HP (Hewlett-Packard Co.) has decided to ditch the PC and Tablet business, and instead focus on Enterprise and Corporate software and services.
The company has been the biggest seller in the world of desktop and laptop computers, and on August 18th said that it was considering spinning off its PC operations and that it will exit the smartphones and TouchPad tablet computer businesses.
HP also agreed to buy a major British business software firm for $10.3 billion in cash, to help it in it’s new corporate software focus .
The new HP business plan is a great remaking of one of Silicon Valley’s most illustrious technology companies, as it seeks to move away from the sagging personal computer business and toward the more vibrant and stable market for corporate software.
It is clear that HP will include cloud computing services, remote data centers that businesses and government agencies can use to store data and computer programs they run remotely. In effect, the new plan is to turn HP from a hardware product company, to a software services company.
“Most of all, today’s about transforming HP for the future,” Chief Executive Leo Apothecker said Thursday. “HP is at a critical point in its existence, and these changes are fundamental to the success we all want as shareholders, investors and customers.”
HP is still going strong, as the company’s fiscal third quarter ( ended July 31), results were slightly ahead of Wall Street expectations: Profit increased 5.5% and sales edged 1.3% higher.
“Wall Street likes certainty, and HP is going to have a lot of moving parts now,” said analyst William Kreher of Edward Jones and Co. “This is a massive transformation from a hardware company to a software and services firm. There’s going to be a significant disruption in many of their major businesses.”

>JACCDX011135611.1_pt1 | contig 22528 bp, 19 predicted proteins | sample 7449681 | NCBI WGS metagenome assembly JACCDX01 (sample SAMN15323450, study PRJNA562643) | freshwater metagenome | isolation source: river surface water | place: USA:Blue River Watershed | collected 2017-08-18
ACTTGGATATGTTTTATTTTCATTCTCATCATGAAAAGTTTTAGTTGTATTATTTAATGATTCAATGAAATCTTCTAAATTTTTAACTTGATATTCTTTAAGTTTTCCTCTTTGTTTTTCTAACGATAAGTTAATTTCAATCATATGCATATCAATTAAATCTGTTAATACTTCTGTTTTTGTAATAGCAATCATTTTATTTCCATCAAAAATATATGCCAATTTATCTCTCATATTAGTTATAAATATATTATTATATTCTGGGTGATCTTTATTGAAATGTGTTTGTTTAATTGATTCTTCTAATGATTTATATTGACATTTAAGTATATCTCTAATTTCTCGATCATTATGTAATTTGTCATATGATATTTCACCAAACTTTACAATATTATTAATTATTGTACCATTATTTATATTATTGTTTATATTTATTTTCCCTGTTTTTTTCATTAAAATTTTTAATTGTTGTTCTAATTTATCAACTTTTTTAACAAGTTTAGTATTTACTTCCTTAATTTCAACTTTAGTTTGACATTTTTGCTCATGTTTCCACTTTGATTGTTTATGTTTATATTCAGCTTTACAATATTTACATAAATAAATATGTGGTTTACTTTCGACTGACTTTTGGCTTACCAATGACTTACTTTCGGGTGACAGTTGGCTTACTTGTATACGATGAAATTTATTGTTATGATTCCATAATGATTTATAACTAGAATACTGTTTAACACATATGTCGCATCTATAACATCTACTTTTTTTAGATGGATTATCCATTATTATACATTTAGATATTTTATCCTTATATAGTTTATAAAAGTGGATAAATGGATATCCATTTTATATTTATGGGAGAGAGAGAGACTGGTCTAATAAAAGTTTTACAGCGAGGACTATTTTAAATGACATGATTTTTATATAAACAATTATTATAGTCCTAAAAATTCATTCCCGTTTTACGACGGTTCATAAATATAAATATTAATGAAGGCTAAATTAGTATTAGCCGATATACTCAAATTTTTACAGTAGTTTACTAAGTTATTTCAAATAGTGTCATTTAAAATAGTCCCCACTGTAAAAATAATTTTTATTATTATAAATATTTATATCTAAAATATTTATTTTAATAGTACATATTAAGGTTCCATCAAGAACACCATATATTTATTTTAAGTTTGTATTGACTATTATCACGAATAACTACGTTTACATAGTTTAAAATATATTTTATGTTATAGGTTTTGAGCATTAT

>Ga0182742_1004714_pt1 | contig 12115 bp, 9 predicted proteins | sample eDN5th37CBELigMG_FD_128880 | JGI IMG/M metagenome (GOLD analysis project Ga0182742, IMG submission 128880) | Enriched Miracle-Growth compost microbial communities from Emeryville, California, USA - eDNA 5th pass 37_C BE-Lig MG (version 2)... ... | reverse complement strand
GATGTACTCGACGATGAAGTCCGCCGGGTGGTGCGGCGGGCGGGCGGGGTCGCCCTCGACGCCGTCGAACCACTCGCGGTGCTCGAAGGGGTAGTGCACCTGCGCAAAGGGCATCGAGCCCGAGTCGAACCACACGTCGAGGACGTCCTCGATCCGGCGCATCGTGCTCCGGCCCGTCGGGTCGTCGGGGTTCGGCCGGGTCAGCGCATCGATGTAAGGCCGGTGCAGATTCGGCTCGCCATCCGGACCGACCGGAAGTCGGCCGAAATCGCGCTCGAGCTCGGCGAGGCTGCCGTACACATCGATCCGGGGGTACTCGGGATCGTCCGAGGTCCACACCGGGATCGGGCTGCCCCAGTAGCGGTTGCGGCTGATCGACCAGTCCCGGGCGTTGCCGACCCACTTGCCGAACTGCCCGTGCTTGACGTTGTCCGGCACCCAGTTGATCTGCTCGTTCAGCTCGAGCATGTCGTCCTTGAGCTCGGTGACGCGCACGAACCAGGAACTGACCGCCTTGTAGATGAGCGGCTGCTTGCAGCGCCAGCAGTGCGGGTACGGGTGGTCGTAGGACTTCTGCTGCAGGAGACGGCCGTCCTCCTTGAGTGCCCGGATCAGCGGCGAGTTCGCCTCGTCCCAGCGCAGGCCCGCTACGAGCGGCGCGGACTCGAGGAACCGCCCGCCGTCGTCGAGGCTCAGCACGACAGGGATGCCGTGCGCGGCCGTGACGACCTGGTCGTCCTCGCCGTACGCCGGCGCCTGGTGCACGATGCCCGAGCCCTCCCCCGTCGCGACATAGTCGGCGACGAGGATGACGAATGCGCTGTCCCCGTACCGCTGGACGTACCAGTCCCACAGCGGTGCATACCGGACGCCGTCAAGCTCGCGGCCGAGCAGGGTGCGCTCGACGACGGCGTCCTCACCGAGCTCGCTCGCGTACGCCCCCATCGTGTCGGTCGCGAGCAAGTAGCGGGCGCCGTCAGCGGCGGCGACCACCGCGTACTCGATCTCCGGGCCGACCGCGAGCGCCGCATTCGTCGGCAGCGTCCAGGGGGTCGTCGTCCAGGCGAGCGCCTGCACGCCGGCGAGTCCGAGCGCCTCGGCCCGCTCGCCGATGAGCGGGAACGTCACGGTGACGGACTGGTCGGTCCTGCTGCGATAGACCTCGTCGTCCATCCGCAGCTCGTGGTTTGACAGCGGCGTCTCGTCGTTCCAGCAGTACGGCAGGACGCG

So why is HP changing directions now? Well, this is in part due to the fact that HP has seen increasingly weak growth in its PC business in recent years as it’s global computer shipments grew only 3% in the second quarter; reflecting a general slowdown as consumers opted to purchase smartphones and tablets rather than desktops and laptops, according to the latest figures from research firm IDC.
HP’s Personal Systems Group, which is it’s the PC operation, accounted for $9.6 billion, or about 30%, of HP’s revenue for the third quarter.
The company said a spinoff was one of the alternatives it was considering for the future of its personal computer business.
The company had high hopes for its TouchPad tablets as a rival to Apple Inc.’s iPad and for its smartphones, both based on the WebOS software that the company picked up in acquiring Palm Inc. last year. But neither the tablet nor such phones as the Palm Pri, Pixi and Veer have caught on with consumers.
As to what will eventually become of HP’s computer group, it may be sold off like IBM did with it’s Laptop division, or they may just shut it down – who knows, but the future of one of America’s greatest companies will never be the same.